Photo of HA-SKW 1960 C210 was taken by Peter Nadasi. The large size can be found here.
Next to come is the Cessna 210 Centurion with retractible landing gears. I could not tell you weather 206's or 210's are more in Africa, but there is a clear distinction among the countries. If you look at Botswana you'll find more 206's. If you look at Namibia the 210 is the true workhorse in the bush.
Although from Hungarian operators I know that the 210's constantly have problems with the landing gear. The 210 is a very stable aircraft. In level or turning flight it behaves as if it were turning by robot. The ailerons feel heavy and there's a need to properly trim the aircraft. Also you can feel the weight of the airplane through the elevator (actually it is the second heaviest single engine behind the Malibu). As speed increases so increases elevator force, need to trim this, too.
The early Cessna 210 (210 and 210A) had 4 seats with a Continental IO-470 engine of 260 hp (190 kW). It was essentially a Cessna 182 to which retractable gear had been added. The one I know is from 1960. Still fourseater. But whith a new 300 hp engine. I'm gonna do my check in this one. See pic of HA-SKW.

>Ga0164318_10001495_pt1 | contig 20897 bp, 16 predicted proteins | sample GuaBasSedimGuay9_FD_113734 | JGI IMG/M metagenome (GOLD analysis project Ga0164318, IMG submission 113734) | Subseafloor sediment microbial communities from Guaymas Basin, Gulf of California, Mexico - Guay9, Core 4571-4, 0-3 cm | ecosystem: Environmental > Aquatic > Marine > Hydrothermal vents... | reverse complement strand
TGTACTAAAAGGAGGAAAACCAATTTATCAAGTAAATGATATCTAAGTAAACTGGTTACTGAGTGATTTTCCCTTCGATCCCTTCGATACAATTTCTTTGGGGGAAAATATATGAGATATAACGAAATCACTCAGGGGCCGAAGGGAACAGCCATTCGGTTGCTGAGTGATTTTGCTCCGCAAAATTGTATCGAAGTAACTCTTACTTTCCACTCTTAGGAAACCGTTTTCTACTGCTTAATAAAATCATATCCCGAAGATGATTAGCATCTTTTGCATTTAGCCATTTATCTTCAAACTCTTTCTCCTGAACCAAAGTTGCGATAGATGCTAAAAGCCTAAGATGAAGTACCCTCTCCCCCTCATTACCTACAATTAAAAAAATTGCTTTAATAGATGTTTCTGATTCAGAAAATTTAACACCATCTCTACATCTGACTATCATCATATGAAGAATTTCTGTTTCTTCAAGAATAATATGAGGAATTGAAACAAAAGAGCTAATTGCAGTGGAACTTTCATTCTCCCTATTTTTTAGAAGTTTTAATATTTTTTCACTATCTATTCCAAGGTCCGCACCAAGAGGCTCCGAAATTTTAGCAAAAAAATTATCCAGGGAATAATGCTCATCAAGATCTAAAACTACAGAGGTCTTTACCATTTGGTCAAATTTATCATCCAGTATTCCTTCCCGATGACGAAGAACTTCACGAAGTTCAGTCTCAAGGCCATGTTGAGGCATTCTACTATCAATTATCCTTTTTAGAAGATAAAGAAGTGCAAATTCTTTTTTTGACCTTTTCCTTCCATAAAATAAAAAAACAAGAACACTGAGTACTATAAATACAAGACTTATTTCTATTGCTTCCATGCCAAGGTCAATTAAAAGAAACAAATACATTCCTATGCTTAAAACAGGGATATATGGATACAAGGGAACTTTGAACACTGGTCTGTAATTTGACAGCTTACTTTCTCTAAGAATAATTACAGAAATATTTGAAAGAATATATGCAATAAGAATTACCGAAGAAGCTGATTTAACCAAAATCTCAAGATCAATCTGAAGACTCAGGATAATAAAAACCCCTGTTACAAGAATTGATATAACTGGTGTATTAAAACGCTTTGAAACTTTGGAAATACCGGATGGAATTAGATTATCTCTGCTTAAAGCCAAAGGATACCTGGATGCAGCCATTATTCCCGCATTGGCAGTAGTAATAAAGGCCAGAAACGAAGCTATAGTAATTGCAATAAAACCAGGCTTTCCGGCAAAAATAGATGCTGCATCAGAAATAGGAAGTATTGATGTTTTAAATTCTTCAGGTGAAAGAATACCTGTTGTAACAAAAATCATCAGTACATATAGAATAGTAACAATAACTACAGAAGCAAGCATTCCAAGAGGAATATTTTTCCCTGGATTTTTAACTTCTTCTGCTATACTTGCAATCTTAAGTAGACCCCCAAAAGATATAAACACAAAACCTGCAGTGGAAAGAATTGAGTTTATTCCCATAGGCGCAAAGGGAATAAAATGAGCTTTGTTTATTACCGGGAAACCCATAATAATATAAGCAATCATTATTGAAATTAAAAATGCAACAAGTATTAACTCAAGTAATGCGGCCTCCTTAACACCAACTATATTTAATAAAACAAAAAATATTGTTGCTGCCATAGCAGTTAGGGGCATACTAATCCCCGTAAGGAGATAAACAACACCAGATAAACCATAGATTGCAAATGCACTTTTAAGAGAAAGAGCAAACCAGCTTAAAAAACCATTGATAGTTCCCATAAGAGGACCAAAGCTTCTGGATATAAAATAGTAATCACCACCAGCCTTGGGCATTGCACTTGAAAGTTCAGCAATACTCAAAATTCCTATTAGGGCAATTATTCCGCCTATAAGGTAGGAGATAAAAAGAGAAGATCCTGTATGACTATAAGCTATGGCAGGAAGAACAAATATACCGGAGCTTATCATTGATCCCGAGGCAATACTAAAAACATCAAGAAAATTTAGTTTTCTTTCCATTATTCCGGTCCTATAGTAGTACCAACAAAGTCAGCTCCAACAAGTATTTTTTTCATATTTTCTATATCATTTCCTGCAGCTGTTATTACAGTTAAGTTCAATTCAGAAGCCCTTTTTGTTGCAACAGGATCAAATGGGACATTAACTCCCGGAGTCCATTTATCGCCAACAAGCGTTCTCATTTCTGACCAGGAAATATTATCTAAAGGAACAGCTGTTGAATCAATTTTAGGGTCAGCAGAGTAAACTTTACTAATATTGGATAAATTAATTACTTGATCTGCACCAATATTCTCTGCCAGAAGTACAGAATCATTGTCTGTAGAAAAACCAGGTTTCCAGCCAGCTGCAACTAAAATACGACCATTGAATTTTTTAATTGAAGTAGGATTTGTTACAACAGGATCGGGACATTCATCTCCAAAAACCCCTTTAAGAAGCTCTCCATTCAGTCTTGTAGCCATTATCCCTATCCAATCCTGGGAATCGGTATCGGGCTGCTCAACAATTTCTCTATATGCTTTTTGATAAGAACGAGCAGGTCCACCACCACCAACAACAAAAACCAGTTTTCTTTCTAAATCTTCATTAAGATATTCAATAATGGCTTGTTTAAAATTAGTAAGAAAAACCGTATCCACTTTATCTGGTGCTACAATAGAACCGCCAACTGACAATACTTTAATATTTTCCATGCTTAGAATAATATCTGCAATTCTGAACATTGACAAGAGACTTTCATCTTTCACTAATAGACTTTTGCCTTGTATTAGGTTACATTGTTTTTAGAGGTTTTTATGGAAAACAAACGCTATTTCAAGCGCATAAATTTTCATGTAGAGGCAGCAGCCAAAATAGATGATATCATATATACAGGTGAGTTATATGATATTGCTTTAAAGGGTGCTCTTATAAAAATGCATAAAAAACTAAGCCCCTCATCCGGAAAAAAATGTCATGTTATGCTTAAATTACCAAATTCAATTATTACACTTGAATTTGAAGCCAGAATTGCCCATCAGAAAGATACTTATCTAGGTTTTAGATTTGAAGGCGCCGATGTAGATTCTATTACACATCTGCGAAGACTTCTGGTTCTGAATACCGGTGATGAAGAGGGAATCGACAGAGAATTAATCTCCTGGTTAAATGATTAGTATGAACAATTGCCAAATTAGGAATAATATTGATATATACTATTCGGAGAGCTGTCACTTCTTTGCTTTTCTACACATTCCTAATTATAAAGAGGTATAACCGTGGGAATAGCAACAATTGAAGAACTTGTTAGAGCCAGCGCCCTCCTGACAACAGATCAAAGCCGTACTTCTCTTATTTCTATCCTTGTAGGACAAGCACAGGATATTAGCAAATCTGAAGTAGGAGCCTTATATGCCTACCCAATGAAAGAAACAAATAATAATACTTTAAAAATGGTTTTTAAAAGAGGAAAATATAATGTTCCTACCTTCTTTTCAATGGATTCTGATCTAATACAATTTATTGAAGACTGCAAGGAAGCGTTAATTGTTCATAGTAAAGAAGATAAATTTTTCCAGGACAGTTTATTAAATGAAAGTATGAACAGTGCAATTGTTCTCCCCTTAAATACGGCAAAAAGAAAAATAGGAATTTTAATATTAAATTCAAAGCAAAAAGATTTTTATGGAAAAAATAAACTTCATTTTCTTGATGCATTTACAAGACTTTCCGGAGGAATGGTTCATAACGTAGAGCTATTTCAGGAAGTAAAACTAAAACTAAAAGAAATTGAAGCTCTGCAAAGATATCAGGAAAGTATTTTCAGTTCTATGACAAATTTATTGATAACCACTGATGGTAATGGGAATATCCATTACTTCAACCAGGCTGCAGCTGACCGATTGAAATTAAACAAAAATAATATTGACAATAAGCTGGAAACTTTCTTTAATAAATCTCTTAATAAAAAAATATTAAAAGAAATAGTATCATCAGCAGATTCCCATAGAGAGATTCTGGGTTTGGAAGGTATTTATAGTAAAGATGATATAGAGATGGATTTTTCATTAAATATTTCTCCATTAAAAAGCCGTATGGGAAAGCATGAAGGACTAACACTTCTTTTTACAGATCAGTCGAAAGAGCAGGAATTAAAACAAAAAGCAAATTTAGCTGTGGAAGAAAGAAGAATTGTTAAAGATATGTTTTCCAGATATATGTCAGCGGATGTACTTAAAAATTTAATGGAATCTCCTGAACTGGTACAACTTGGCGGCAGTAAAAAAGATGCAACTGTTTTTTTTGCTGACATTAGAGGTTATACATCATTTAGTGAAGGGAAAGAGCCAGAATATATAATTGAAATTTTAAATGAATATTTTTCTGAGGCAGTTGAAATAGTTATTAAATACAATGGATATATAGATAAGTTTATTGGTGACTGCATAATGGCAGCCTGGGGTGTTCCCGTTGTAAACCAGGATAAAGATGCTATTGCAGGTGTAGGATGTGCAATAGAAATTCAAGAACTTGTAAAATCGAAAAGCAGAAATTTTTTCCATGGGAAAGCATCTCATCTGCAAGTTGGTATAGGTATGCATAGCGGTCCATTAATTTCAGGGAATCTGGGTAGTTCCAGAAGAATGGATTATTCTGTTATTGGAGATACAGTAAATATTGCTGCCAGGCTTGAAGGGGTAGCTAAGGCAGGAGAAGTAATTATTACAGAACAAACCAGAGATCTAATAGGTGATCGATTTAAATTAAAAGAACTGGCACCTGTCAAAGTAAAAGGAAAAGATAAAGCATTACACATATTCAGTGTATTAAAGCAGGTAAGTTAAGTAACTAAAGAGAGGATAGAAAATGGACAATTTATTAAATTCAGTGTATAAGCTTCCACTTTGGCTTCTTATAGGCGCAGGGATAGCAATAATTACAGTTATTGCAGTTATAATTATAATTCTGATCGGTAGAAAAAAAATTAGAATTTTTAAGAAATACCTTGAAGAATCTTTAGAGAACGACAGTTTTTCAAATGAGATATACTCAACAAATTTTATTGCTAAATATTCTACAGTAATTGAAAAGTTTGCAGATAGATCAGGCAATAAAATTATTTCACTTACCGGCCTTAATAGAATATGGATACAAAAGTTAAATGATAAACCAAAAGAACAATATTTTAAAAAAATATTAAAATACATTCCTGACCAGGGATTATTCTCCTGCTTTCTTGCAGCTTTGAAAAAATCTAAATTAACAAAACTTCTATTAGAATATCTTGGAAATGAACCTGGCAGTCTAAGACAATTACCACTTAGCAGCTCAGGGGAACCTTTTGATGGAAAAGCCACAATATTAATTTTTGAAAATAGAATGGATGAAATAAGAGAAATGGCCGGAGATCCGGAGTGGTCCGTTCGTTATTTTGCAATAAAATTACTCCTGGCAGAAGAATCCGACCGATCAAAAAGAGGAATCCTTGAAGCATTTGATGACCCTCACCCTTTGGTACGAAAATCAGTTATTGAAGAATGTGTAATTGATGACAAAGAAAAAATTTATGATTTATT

In 1961 the C210 was completely redesigned. The wider and roomier fuselage allowed for a third side window. New sut the semi-Fowler flaps were added (slotted, rear-moving), which allowed a lower landing speed (flaps-down, power-off stall speed is around 56 knots according to the operator of C210 HA-SKW).
The 1964 model 210D introduced a 285 hp (213 kW) engine and 2 small child seats.
In 1967 the model 210G introduced a cantilever wing replacing the strut-braced wing.
In 1970 the 210K became the first full 6-seat model; this was achieved by replacing the flat-leaf main gear springs with tapered tubular steel springs of greater tread width (which allowed the tires to be nested farther back in the fuselage).
In 1979 the 210N model eliminated the folding doors which previously covered the retracted main gears; the retracted tubular springs lie in shallow channels along the bottom of the fuselage and the wheels fit snugly into a closed depression on the fuselage bottom. Some models featured de-icing boots as an option.
The aircraft was offered in a normally aspirated version, designated the model 210, as well as the turbocharged T210 and the pressurized P210 versions.
Pictures from Airliners.net